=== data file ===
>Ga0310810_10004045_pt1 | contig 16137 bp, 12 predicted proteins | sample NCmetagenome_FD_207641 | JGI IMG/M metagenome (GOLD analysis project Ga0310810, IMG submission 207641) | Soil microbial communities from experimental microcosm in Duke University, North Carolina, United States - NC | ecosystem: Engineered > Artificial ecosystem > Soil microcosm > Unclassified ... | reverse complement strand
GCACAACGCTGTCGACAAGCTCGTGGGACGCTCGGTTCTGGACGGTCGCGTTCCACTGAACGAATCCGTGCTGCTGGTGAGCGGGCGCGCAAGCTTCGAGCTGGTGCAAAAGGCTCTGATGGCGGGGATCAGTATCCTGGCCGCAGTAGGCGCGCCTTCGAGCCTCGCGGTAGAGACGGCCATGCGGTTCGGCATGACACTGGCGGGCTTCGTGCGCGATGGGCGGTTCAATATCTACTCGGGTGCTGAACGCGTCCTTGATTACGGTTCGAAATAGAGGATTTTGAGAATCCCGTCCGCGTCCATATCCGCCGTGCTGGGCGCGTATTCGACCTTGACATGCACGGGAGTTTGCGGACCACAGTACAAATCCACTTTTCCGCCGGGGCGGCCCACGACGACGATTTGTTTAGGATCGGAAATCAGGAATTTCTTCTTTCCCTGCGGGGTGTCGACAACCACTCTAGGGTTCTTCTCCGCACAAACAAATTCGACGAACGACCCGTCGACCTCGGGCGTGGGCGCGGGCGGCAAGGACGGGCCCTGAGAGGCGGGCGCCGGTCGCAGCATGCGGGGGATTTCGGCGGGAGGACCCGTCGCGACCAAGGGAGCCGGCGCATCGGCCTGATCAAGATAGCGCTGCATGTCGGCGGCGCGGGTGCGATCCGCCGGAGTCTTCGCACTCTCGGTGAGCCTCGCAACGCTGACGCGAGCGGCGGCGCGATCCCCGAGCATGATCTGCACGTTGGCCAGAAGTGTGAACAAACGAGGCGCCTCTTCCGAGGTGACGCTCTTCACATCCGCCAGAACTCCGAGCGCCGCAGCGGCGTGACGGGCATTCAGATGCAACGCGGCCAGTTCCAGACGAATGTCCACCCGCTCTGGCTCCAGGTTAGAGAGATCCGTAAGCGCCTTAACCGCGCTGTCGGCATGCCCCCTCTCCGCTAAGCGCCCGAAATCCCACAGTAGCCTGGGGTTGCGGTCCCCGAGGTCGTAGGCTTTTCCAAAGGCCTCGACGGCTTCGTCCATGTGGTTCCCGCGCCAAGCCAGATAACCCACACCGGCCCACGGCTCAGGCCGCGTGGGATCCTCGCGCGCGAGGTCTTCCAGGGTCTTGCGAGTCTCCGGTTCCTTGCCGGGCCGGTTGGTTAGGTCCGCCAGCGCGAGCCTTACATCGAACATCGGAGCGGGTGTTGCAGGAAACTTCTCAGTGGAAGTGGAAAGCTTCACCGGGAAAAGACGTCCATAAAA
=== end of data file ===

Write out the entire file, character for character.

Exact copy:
>Ga0310810_10004045_pt1 | contig 16137 bp, 12 predicted proteins | sample NCmetagenome_FD_207641 | JGI IMG/M metagenome (GOLD analysis project Ga0310810, IMG submission 207641) | Soil microbial communities from experimental microcosm in Duke University, North Carolina, United States - NC | ecosystem: Engineered > Artificial ecosystem > Soil microcosm > Unclassified ... | reverse complement strand
GCACAACGCTGTCGACAAGCTCGTGGGACGCTCGGTTCTGGACGGTCGCGTTCCACTGAACGAATCCGTGCTGCTGGTGAGCGGGCGCGCAAGCTTCGAGCTGGTGCAAAAGGCTCTGATGGCGGGGATCAGTATCCTGGCCGCAGTAGGCGCGCCTTCGAGCCTCGCGGTAGAGACGGCCATGCGGTTCGGCATGACACTGGCGGGCTTCGTGCGCGATGGGCGGTTCAATATCTACTCGGGTGCTGAACGCGTCCTTGATTACGGTTCGAAATAGAGGATTTTGAGAATCCCGTCCGCGTCCATATCCGCCGTGCTGGGCGCGTATTCGACCTTGACATGCACGGGAGTTTGCGGACCACAGTACAAATCCACTTTTCCGCCGGGGCGGCCCACGACGACGATTTGTTTAGGATCGGAAATCAGGAATTTCTTCTTTCCCTGCGGGGTGTCGACAACCACTCTAGGGTTCTTCTCCGCACAAACAAATTCGACGAACGACCCGTCGACCTCGGGCGTGGGCGCGGGCGGCAAGGACGGGCCCTGAGAGGCGGGCGCCGGTCGCAGCATGCGGGGGATTTCGGCGGGAGGACCCGTCGCGACCAAGGGAGCCGGCGCATCGGCCTGATCAAGATAGCGCTGCATGTCGGCGGCGCGGGTGCGATCCGCCGGAGTCTTCGCACTCTCGGTGAGCCTCGCAACGCTGACGCGAGCGGCGGCGCGATCCCCGAGCATGATCTGCACGTTGGCCAGAAGTGTGAACAAACGAGGCGCCTCTTCCGAGGTGACGCTCTTCACATCCGCCAGAACTCCGAGCGCCGCAGCGGCGTGACGGGCATTCAGATGCAACGCGGCCAGTTCCAGACGAATGTCCACCCGCTCTGGCTCCAGGTTAGAGAGATCCGTAAGCGCCTTAACCGCGCTGTCGGCATGCCCCCTCTCCGCTAAGCGCCCGAAATCCCACAGTAGCCTGGGGTTGCGGTCCCCGAGGTCGTAGGCTTTTCCAAAGGCCTCGACGGCTTCGTCCATGTGGTTCCCGCGCCAAGCCAGATAACCCACACCGGCCCACGGCTCAGGCCGCGTGGGATCCTCGCGCGCGAGGTCTTCCAGGGTCTTGCGAGTCTCCGGTTCCTTGCCGGGCCGGTTGGTTAGGTCCGCCAGCGCGAGCCTTACATCGAACATCGGAGCGGGTGTTGCAGGAAACTTCTCAGTGGAAGTGGAAAGCTTCACCGGGAAAAGACGTCCATAAAA